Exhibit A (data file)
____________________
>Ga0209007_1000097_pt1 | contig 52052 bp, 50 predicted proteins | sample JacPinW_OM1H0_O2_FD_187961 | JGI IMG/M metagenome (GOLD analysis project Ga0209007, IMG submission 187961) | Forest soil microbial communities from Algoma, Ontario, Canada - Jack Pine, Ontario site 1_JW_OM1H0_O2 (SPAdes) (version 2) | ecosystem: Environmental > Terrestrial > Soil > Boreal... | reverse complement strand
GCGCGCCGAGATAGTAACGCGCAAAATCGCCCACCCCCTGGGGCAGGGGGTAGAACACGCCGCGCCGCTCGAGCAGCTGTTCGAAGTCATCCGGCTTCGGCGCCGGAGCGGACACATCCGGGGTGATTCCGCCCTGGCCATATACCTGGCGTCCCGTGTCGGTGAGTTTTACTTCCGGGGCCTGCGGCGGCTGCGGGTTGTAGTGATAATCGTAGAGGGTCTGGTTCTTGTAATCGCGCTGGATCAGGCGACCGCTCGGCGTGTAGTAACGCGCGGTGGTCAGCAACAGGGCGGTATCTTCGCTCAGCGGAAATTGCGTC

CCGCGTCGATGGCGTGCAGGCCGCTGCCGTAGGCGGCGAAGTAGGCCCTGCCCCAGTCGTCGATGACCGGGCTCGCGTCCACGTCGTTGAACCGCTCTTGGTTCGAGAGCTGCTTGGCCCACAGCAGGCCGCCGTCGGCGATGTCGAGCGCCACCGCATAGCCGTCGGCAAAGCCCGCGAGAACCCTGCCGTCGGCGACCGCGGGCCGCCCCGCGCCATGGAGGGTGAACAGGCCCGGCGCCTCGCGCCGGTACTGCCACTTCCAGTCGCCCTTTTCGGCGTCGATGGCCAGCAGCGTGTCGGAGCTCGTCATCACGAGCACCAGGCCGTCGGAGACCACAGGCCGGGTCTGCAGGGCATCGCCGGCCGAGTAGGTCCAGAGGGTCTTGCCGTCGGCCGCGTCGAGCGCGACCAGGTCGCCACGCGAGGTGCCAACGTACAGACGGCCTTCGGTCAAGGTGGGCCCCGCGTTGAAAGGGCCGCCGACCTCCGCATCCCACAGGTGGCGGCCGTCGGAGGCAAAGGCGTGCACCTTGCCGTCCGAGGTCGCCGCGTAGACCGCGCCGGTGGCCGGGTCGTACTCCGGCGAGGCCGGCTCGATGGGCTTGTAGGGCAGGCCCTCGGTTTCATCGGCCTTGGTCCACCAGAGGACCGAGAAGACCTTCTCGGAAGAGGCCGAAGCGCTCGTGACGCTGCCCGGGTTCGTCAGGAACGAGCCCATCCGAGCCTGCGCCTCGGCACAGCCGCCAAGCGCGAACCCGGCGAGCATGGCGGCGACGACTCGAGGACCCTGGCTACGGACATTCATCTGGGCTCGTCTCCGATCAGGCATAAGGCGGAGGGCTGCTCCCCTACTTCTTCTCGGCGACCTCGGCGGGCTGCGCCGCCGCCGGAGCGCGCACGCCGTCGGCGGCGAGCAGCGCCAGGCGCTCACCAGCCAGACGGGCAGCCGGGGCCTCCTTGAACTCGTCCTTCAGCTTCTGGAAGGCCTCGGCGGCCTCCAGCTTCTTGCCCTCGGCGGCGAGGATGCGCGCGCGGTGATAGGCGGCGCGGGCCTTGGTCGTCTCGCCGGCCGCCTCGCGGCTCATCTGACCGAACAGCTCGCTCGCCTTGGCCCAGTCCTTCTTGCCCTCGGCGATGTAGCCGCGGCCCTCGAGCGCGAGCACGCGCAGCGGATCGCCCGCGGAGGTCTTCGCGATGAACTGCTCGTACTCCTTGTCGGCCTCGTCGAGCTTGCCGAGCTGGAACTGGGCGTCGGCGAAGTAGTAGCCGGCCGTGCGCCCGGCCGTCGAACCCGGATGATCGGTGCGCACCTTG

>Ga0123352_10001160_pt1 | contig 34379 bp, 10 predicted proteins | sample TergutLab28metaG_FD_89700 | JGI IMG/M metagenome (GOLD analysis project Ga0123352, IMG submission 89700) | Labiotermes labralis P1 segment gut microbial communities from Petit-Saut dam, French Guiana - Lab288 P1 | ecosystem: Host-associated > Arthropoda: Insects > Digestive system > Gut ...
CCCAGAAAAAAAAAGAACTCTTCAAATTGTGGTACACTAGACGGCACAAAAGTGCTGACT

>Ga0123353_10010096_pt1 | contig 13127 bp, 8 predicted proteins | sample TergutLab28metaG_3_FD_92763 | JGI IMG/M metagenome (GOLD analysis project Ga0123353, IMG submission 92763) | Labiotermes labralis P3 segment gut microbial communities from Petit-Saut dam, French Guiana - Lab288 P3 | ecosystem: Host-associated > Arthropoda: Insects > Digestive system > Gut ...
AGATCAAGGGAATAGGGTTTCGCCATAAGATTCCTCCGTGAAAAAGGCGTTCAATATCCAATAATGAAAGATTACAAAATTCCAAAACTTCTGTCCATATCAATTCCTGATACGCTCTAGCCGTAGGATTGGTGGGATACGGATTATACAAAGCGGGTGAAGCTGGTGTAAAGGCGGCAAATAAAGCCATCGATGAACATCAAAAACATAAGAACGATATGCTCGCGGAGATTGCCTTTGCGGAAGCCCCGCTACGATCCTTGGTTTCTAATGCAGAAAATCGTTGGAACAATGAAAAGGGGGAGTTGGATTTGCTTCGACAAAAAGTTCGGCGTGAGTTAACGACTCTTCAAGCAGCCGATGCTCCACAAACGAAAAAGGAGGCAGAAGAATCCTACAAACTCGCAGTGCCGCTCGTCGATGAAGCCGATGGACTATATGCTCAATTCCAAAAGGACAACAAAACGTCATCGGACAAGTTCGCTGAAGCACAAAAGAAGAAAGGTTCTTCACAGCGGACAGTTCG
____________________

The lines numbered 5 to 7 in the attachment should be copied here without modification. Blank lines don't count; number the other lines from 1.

CCCAGAAAAAAAAAGAACTCTTCAAATTGTGGTACACTAGACGGCACAAAAGTGCTGACT

>Ga0123353_10010096_pt1 | contig 13127 bp, 8 predicted proteins | sample TergutLab28metaG_3_FD_92763 | JGI IMG/M metagenome (GOLD analysis project Ga0123353, IMG submission 92763) | Labiotermes labralis P3 segment gut microbial communities from Petit-Saut dam, French Guiana - Lab288 P3 | ecosystem: Host-associated > Arthropoda: Insects > Digestive system > Gut ...
AGATCAAGGGAATAGGGTTTCGCCATAAGATTCCTCCGTGAAAAAGGCGTTCAATATCCAATAATGAAAGATTACAAAATTCCAAAACTTCTGTCCATATCAATTCCTGATACGCTCTAGCCGTAGGATTGGTGGGATACGGATTATACAAAGCGGGTGAAGCTGGTGTAAAGGCGGCAAATAAAGCCATCGATGAACATCAAAAACATAAGAACGATATGCTCGCGGAGATTGCCTTTGCGGAAGCCCCGCTACGATCCTTGGTTTCTAATGCAGAAAATCGTTGGAACAATGAAAAGGGGGAGTTGGATTTGCTTCGACAAAAAGTTCGGCGTGAGTTAACGACTCTTCAAGCAGCCGATGCTCCACAAACGAAAAAGGAGGCAGAAGAATCCTACAAACTCGCAGTGCCGCTCGTCGATGAAGCCGATGGACTATATGCTCAATTCCAAAAGGACAACAAAACGTCATCGGACAAGTTCGCTGAAGCACAAAAGAAGAAAGGTTCTTCACAGCGGACAGTTCG